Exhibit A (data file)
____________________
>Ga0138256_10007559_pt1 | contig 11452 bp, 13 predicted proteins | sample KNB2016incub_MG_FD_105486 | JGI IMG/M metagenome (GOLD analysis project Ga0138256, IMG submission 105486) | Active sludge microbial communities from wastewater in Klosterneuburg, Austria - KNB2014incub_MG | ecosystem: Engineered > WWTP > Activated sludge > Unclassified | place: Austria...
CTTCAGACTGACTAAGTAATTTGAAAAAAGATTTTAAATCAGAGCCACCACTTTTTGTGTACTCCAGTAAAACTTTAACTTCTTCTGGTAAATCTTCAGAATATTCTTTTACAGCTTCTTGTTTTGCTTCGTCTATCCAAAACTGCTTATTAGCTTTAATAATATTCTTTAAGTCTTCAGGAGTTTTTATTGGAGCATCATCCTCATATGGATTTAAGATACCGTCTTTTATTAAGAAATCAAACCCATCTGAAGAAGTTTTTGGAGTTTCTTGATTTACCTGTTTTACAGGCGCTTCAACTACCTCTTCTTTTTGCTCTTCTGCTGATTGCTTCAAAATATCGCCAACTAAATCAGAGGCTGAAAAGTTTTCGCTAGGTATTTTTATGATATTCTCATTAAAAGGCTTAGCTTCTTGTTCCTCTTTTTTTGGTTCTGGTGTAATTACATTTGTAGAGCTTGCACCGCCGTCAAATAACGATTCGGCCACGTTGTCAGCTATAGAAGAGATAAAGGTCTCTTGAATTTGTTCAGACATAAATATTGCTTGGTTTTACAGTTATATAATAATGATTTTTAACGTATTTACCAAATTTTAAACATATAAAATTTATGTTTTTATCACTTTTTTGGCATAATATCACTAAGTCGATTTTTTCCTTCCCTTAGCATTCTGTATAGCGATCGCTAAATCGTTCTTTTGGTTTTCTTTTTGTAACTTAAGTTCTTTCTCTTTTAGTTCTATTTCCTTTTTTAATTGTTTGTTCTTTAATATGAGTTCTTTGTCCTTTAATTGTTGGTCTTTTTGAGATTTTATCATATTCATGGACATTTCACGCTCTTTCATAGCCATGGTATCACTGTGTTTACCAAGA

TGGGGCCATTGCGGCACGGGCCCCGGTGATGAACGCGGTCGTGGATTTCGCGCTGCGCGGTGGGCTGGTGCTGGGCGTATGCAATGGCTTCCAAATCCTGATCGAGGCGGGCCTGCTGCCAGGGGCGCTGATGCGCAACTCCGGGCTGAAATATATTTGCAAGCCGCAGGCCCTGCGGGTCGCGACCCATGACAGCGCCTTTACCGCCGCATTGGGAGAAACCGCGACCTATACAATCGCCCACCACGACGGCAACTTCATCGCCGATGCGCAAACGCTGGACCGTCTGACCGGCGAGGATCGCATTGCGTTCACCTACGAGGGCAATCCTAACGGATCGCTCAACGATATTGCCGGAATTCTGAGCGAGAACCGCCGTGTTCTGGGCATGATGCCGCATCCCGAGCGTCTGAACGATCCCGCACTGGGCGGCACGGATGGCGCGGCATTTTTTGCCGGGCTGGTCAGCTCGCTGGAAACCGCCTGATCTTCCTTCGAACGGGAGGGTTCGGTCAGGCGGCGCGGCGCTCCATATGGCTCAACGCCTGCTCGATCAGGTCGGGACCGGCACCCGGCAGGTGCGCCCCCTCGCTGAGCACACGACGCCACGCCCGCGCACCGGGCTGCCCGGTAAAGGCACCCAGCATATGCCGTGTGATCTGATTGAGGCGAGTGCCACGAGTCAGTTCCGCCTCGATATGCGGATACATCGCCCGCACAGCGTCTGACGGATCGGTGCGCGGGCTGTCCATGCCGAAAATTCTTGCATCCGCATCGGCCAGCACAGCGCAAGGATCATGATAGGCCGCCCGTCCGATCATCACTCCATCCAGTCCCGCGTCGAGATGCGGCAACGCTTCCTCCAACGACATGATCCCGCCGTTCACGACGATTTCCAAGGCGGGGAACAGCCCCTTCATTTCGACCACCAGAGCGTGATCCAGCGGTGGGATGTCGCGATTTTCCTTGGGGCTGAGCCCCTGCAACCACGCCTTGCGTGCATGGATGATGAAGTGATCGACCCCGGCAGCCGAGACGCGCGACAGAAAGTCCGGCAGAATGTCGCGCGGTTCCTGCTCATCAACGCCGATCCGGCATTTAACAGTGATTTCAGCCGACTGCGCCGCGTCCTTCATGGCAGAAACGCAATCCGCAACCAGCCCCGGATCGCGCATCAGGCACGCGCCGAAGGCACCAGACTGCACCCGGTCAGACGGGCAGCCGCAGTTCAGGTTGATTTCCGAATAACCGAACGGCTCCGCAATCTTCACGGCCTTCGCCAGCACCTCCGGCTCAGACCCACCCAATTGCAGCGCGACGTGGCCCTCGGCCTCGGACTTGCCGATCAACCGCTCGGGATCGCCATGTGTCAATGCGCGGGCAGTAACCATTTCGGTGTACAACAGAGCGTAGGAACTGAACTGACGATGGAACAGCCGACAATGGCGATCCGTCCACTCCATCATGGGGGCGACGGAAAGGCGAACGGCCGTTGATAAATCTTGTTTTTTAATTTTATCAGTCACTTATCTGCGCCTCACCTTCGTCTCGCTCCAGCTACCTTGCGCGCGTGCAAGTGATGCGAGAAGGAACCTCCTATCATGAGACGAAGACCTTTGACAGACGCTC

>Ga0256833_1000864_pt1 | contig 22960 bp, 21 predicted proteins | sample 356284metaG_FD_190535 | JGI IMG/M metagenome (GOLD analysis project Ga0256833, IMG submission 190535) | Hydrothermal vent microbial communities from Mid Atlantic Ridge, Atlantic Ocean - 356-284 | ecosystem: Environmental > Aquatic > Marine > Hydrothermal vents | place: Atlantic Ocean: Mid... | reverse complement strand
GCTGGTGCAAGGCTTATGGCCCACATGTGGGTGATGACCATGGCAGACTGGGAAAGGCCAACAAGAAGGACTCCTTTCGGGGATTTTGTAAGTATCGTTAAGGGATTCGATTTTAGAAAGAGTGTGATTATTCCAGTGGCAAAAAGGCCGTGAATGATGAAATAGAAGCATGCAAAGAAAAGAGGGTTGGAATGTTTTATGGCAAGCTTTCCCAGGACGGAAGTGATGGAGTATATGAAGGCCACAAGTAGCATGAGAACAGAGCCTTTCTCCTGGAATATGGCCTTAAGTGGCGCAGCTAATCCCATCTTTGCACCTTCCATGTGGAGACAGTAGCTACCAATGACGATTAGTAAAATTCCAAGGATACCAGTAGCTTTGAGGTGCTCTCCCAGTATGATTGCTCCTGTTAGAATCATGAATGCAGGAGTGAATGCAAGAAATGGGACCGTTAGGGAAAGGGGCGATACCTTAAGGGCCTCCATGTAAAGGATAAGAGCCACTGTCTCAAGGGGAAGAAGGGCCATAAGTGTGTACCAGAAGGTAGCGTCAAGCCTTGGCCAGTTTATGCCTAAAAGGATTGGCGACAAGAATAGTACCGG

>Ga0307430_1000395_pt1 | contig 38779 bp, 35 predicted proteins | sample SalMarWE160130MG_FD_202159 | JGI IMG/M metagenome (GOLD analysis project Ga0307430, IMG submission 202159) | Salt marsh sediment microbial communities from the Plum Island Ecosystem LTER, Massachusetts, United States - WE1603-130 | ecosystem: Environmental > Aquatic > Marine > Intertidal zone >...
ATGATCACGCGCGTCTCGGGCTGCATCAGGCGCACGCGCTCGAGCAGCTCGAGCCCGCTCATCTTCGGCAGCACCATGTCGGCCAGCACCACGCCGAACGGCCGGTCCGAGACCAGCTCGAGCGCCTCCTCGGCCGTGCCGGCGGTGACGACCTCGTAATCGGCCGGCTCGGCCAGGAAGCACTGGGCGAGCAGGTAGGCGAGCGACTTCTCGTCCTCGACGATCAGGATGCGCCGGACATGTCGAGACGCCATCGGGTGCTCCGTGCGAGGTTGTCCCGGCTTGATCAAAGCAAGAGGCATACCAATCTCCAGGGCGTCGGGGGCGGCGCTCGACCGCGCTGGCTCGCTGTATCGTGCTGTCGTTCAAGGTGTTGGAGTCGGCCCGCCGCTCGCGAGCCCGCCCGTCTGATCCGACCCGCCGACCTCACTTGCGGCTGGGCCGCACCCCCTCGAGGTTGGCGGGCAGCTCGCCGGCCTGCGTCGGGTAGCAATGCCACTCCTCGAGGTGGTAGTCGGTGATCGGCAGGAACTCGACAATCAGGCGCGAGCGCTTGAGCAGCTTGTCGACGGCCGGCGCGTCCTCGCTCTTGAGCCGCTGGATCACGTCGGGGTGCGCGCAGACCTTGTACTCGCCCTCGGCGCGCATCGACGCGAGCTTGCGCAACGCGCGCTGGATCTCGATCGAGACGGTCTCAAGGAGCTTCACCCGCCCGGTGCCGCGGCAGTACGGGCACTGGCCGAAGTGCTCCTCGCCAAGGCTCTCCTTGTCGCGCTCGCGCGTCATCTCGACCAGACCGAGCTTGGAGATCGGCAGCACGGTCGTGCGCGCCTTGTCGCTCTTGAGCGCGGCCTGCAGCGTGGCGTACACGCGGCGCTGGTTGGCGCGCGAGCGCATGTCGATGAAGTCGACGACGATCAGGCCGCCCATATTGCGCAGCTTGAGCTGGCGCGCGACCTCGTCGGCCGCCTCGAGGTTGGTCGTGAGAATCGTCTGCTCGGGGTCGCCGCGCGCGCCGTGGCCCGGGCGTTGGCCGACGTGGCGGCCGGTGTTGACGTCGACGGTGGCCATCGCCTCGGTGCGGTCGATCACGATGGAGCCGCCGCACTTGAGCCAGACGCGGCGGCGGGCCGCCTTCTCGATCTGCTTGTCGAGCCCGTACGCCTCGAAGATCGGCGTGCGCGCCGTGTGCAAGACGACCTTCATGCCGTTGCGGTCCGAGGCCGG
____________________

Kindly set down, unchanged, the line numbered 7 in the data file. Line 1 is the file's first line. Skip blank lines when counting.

ATGATCACGCGCGTCTCGGGCTGCATCAGGCGCACGCGCTCGAGCAGCTCGAGCCCGCTCATCTTCGGCAGCACCATGTCGGCCAGCACCACGCCGAACGGCCGGTCCGAGACCAGCTCGAGCGCCTCCTCGGCCGTGCCGGCGGTGACGACCTCGTAATCGGCCGGCTCGGCCAGGAAGCACTGGGCGAGCAGGTAGGCGAGCGACTTCTCGTCCTCGACGATCAGGATGCGCCGGACATGTCGAGACGCCATCGGGTGCTCCGTGCGAGGTTGTCCCGGCTTGATCAAAGCAAGAGGCATACCAATCTCCAGGGCGTCGGGGGCGGCGCTCGACCGCGCTGGCTCGCTGTATCGTGCTGTCGTTCAAGGTGTTGGAGTCGGCCCGCCGCTCGCGAGCCCGCCCGTCTGATCCGACCCGCCGACCTCACTTGCGGCTGGGCCGCACCCCCTCGAGGTTGGCGGGCAGCTCGCCGGCCTGCGTCGGGTAGCAATGCCACTCCTCGAGGTGGTAGTCGGTGATCGGCAGGAACTCGACAATCAGGCGCGAGCGCTTGAGCAGCTTGTCGACGGCCGGCGCGTCCTCGCTCTTGAGCCGCTGGATCACGTCGGGGTGCGCGCAGACCTTGTACTCGCCCTCGGCGCGCATCGACGCGAGCTTGCGCAACGCGCGCTGGATCTCGATCGAGACGGTCTCAAGGAGCTTCACCCGCCCGGTGCCGCGGCAGTACGGGCACTGGCCGAAGTGCTCCTCGCCAAGGCTCTCCTTGTCGCGCTCGCGCGTCATCTCGACCAGACCGAGCTTGGAGATCGGCAGCACGGTCGTGCGCGCCTTGTCGCTCTTGAGCGCGGCCTGCAGCGTGGCGTACACGCGGCGCTGGTTGGCGCGCGAGCGCATGTCGATGAAGTCGACGACGATCAGGCCGCCCATATTGCGCAGCTTGAGCTGGCGCGCGACCTCGTCGGCCGCCTCGAGGTTGGTCGTGAGAATCGTCTGCTCGGGGTCGCCGCGCGCGCCGTGGCCCGGGCGTTGGCCGACGTGGCGGCCGGTGTTGACGTCGACGGTGGCCATCGCCTCGGTGCGGTCGATCACGATGGAGCCGCCGCACTTGAGCCAGACGCGGCGGCGGGCCGCCTTCTCGATCTGCTTGTCGAGCCCGTACGCCTCGAAGATCGGCGTGCGCGCCGTGTGCAAGACGACCTTCATGCCGTTGCGGTCCGAGGCCGG